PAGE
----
Not bad for a kid who parlayed his UNC matriculation and a few journalistic forays down South fresh out of Chapel Hill into a 1993 seat in Bristol for the launch of ESPN2.

The wheels of the cancer bus began going ’round and ’round for Scott in November of ’07 when a malignant tumor was spotted during an emergency appendectomy. Multiple surgeries and grueling chemo treatments could not prevent a recurrence in 2011 and again in January of 2013.

Yet Scott was determined not to let this insidious disease define him. When he regained strength he threw himself into MMA and rigorous cross-training regimens. He worked out feverishly as if he had an army of opponents lined up to take down.

In fact, he had the super-heavyweight of all time looking him in the eye and salivating at the prospect of taking him down.

But he was gonna “kick cancer’s ass.”

Scott was astute enough to realize that there was a different kind of value in vulnerability, a unique and unvarnished brand of strength, actually.

And he wanted to share it.

He had a lasting and undeniable effect on many others facing cancer including colleague Shelley Smith and contemporary Robin Roberts.

Remarked Smith, “because of him, I have no fear.”

He didn’t honor fear, so why should anyone else?

If he had to close his eyes during 30-second broadcast breaks, so what?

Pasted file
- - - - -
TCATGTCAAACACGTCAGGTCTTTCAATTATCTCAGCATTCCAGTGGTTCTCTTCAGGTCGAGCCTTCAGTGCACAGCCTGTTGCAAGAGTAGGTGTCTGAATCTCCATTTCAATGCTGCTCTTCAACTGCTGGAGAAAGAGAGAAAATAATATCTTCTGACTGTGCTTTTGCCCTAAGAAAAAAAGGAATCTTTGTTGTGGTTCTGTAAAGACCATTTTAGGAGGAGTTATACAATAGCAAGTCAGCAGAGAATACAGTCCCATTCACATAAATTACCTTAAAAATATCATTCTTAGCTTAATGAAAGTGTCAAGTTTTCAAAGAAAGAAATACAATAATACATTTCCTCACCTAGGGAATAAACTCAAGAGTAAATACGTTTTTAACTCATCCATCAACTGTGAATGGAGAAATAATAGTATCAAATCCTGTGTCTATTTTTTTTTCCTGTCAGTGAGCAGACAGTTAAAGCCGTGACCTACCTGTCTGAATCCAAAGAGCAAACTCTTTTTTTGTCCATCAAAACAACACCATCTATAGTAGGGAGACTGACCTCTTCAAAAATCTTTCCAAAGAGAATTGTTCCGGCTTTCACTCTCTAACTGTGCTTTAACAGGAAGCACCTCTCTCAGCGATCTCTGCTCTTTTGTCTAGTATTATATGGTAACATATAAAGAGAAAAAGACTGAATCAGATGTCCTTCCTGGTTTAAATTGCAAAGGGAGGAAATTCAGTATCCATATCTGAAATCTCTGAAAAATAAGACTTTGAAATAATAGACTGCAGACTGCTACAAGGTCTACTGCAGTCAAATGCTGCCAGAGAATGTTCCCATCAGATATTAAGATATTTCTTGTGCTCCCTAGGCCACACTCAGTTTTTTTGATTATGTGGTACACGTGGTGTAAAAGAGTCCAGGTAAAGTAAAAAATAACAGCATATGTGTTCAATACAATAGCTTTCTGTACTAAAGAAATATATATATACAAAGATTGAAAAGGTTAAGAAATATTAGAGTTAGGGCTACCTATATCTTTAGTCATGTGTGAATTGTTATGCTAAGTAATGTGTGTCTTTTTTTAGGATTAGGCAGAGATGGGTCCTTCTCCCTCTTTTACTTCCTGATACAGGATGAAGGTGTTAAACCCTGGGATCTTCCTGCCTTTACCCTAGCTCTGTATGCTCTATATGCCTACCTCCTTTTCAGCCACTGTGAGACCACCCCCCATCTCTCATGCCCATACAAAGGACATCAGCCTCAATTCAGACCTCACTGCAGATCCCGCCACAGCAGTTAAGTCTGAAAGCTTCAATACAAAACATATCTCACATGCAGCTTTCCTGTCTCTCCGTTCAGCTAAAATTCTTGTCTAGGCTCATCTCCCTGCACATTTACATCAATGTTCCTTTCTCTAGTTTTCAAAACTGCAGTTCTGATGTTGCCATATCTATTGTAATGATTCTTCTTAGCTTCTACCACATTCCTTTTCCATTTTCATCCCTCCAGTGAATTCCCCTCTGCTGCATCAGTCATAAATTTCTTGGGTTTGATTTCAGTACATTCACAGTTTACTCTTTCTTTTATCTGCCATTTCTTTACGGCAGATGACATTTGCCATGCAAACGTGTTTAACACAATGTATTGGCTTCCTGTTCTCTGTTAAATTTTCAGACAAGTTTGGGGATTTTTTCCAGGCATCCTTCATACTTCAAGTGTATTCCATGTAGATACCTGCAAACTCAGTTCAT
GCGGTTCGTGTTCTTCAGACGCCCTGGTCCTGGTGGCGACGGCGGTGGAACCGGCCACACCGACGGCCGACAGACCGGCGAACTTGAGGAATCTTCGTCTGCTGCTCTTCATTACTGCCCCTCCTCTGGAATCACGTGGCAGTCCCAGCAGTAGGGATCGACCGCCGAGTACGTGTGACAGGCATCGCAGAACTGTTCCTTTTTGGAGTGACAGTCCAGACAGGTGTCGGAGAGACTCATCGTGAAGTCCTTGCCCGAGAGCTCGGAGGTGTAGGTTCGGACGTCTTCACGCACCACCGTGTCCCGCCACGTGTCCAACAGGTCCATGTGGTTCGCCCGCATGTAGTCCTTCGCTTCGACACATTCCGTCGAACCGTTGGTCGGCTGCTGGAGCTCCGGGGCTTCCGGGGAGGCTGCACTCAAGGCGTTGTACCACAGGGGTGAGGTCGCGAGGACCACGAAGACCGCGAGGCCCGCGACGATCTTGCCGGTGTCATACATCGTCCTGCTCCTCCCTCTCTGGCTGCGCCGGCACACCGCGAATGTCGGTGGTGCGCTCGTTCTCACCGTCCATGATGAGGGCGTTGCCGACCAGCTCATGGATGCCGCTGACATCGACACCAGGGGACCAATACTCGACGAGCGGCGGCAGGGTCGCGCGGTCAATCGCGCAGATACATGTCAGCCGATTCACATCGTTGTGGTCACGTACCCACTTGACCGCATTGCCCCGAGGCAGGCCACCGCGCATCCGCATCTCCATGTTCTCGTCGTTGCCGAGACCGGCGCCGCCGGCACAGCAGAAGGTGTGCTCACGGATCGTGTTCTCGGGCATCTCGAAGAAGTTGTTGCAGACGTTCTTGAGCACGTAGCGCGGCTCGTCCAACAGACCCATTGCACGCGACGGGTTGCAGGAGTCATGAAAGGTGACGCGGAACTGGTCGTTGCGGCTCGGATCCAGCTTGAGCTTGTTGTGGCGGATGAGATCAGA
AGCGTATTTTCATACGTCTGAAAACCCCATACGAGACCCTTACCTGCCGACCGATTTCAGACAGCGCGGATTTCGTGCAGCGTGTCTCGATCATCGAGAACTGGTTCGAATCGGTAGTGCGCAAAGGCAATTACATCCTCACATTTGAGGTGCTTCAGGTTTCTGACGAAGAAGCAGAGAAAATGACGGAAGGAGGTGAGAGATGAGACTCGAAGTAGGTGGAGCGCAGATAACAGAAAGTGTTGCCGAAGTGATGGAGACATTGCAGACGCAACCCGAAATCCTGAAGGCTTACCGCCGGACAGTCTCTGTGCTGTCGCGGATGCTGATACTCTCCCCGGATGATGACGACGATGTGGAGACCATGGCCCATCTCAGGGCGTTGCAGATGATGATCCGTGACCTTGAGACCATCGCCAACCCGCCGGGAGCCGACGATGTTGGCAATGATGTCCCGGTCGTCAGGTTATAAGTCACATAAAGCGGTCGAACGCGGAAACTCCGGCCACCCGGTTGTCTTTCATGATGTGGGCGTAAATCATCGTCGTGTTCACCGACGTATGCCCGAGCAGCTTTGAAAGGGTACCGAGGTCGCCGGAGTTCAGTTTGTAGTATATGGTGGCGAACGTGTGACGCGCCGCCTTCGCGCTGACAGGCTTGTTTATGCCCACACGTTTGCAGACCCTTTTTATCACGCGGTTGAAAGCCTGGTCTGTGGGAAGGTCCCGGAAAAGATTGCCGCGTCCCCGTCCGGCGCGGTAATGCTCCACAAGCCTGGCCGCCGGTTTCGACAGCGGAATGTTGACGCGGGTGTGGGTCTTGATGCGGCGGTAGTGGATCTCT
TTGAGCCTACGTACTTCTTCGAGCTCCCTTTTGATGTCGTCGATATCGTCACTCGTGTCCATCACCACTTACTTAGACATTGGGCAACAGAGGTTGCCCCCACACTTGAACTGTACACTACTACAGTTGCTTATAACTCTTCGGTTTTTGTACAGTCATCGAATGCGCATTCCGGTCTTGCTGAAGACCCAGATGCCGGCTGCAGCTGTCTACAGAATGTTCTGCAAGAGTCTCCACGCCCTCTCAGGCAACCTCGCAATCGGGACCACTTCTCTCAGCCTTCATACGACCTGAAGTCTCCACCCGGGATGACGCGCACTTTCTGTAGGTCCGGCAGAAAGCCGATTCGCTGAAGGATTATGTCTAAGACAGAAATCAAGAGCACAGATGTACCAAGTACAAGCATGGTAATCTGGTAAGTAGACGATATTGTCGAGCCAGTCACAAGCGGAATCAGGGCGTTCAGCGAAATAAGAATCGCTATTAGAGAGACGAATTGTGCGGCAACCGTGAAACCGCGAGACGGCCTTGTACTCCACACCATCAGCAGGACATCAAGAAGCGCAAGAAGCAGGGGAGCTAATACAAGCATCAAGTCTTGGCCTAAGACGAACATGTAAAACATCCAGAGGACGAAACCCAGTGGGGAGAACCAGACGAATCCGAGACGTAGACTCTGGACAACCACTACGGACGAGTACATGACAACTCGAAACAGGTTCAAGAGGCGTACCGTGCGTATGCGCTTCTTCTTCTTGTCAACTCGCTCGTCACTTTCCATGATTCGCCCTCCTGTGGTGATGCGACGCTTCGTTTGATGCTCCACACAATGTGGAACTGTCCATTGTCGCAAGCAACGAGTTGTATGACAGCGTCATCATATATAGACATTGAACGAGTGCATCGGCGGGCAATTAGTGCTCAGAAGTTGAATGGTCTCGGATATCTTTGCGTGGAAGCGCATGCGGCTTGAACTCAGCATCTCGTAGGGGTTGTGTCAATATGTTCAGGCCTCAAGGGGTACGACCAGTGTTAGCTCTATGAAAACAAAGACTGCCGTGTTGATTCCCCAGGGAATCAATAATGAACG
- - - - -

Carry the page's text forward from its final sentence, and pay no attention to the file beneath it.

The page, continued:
When the red light illuminated, so did he. The marriage he made between sports, journalism and pop culture would sustain him.

Everyone who knew Stuart Scott loved him, from on-air partners Scott Van Pelt and Eisen along with fellow ESPN figures Sage Steele, Steve Levy and Jay Harris among so many others, to Bruce Arians, Andrew Luck and the coterie of NBA “playuhs” running the gamut from Kobe, Shaq & Michael to Wade, Bosh, Paul, Derek Fisher and coach Doc Rivers.

He absolutely owned his raw and heart-rending ESPY Award acceptance speech and few in the auditorium knew at the time that his presence that night was hardly a lock given the draining hospital stay which immediately preceded it.

He didn’t let on either. He was simply unwilling to lose to cancer.

Y’know how you beat it: by “how you live, why you live and the manner in which you live.”

Stuart Scott was too busy acting the revolutionary and echoing the sound of change.

His profound impact on the business, on people and on life itself far transcended his “doing it, doing it, [and] doing it well.”

[Editor’s Note: This piece was written by Mr. Kaplan in August 2016.]